When Netflix doubled the bidding for the Max Landis-scripted Bright with David Ayer attached to direct and Will Smith and Joel Edgerton to star, it committed over $90 million — twice what the picture cost to make — for what it expected would be its first franchise with feature-caliber talent. Smith and Ayer had just wrapped Suicide Squad, a film that went on to gross $746 million worldwide for Warner Bros.
Netflix announced on social media that it will in fact make a sequel, with Smith and Edgerton back along with Ayer, who’s writing the script this time. Eric Newman and Bryan Unkeless again are producing.
While Netflix doesn’t release viewing numbers, the service declared that Bright was the most-viewed Netflix film ever for its first week, in every one of the 190-plus countries it services. Nielsen reported that 11 million watched in the U.S. over the first three days. This despite a dismal Rotten Tomatoes aggregated critical ranking of only 28%. Netflix commitment was high because it paid the stars and director their quotes and then bought out the estimated backend they would have received had a performer like Smith made his usual cash break gross deal.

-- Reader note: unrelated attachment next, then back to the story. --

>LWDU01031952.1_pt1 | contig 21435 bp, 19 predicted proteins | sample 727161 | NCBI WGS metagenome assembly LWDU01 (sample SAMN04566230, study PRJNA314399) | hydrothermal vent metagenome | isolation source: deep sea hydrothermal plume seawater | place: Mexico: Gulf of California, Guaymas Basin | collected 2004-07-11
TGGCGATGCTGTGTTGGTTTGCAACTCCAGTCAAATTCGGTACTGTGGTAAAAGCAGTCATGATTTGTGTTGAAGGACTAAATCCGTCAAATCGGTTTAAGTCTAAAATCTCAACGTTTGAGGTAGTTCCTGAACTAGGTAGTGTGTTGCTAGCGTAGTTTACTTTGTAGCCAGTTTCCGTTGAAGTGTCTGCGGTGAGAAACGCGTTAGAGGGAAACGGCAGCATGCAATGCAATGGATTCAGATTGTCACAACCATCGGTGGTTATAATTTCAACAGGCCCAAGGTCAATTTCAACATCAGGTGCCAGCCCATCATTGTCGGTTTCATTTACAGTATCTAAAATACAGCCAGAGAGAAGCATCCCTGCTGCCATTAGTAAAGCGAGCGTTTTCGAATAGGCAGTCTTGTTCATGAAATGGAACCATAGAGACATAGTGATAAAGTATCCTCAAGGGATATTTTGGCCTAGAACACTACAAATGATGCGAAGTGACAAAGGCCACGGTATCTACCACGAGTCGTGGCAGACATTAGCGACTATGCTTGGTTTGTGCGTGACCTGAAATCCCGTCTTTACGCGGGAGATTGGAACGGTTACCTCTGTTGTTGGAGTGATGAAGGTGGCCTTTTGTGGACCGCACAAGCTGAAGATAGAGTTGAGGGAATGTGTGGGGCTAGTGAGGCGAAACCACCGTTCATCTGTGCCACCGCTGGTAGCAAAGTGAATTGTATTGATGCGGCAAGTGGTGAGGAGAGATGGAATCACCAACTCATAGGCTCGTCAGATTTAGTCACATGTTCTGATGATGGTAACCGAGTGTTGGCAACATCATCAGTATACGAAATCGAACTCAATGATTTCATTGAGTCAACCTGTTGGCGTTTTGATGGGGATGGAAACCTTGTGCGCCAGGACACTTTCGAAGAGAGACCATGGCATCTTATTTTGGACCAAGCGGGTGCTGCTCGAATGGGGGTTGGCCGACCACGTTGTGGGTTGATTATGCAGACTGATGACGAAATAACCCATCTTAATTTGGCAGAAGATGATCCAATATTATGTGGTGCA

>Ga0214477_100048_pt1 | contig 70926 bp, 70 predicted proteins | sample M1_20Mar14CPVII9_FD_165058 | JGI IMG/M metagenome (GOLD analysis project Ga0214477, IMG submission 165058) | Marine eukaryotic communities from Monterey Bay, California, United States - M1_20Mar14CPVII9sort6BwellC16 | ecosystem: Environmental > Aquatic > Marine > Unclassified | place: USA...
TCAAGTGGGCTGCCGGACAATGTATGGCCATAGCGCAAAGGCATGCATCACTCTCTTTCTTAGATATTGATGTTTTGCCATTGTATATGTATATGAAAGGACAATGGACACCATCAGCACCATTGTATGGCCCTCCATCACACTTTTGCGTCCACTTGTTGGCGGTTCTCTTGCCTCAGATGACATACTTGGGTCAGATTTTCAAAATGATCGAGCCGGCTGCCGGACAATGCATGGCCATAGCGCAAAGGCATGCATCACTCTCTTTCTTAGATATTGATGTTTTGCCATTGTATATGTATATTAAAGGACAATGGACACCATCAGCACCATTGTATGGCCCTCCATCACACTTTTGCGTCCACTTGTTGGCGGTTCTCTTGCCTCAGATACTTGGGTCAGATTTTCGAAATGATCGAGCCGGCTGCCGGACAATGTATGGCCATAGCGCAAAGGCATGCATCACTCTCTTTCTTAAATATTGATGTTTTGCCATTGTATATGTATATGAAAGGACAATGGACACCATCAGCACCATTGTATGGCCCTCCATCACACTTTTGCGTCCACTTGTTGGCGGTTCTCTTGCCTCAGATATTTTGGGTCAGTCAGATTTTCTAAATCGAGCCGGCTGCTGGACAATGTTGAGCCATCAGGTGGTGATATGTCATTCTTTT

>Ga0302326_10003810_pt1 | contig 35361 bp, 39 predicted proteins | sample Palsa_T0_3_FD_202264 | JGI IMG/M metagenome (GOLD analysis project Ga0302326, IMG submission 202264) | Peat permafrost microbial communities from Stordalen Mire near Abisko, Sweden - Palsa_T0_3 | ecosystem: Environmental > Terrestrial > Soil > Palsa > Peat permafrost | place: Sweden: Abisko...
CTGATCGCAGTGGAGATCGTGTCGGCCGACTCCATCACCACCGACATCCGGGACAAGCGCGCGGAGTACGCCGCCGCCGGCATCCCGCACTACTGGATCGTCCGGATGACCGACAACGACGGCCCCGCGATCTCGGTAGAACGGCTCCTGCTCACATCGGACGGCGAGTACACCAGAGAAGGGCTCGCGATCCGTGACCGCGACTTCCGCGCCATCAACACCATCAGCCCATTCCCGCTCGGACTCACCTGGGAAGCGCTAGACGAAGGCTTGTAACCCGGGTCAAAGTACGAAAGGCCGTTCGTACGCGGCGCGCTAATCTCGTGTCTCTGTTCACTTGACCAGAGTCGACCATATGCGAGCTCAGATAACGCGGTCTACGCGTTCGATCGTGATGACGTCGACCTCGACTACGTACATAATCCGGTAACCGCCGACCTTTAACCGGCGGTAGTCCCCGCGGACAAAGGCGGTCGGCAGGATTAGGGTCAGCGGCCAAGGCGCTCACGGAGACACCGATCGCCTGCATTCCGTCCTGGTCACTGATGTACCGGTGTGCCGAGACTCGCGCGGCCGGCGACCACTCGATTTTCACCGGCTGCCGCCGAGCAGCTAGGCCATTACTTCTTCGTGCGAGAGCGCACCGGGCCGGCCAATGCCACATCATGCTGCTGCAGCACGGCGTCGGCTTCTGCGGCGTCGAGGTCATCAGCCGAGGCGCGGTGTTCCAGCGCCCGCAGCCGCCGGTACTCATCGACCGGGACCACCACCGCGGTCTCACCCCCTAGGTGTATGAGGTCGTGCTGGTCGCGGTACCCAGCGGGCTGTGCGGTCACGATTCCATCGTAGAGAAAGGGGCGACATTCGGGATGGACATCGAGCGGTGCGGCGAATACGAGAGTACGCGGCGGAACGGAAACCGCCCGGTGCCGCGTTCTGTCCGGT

The film followed LA-based cop procedurals that Ayer has made including End of Watch, Street Kings and Harsh Times, only this world melded an Alien Nation element: Smith’s cop partners with an Orc (Edgerton), and the world was populated by other mythic creatures.
It was a big swing but an important move for Netflix as it tries to create the kind of zeitgeist moments in movies that it has managed to do with series like House of Cards, Stranger Things and 13 Reasons Why.
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